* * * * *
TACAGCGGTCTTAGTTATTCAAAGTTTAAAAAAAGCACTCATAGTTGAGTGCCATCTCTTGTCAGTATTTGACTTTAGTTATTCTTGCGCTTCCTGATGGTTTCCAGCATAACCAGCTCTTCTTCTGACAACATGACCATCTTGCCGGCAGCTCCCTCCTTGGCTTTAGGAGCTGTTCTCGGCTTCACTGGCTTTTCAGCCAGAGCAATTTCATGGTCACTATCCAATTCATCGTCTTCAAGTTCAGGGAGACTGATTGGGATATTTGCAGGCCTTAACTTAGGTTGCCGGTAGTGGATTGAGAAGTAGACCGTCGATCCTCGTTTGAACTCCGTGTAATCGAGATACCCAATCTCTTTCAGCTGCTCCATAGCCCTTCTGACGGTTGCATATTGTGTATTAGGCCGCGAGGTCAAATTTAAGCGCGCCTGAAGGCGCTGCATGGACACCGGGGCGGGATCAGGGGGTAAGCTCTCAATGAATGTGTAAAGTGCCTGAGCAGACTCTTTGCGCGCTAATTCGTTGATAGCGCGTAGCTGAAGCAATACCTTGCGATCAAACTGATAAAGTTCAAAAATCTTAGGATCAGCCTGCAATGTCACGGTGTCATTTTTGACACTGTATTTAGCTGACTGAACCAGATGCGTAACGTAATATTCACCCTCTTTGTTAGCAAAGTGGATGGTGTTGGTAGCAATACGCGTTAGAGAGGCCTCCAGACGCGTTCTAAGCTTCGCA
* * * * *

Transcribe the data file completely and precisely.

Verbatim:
TACAGCGGTCTTAGTTATTCAAAGTTTAAAAAAAGCACTCATAGTTGAGTGCCATCTCTTGTCAGTATTTGACTTTAGTTATTCTTGCGCTTCCTGATGGTTTCCAGCATAACCAGCTCTTCTTCTGACAACATGACCATCTTGCCGGCAGCTCCCTCCTTGGCTTTAGGAGCTGTTCTCGGCTTCACTGGCTTTTCAGCCAGAGCAATTTCATGGTCACTATCCAATTCATCGTCTTCAAGTTCAGGGAGACTGATTGGGATATTTGCAGGCCTTAACTTAGGTTGCCGGTAGTGGATTGAGAAGTAGACCGTCGATCCTCGTTTGAACTCCGTGTAATCGAGATACCCAATCTCTTTCAGCTGCTCCATAGCCCTTCTGACGGTTGCATATTGTGTATTAGGCCGCGAGGTCAAATTTAAGCGCGCCTGAAGGCGCTGCATGGACACCGGGGCGGGATCAGGGGGTAAGCTCTCAATGAATGTGTAAAGTGCCTGAGCAGACTCTTTGCGCGCTAATTCGTTGATAGCGCGTAGCTGAAGCAATACCTTGCGATCAAACTGATAAAGTTCAAAAATCTTAGGATCAGCCTGCAATGTCACGGTGTCATTTTTGACACTGTATTTAGCTGACTGAACCAGATGCGTAACGTAATATTCACCCTCTTTGTTAGCAAAGTGGATGGTGTTGGTAGCAATACGCGTTAGAGAGGCCTCCAGACGCGTTCTAAGCTTCGCA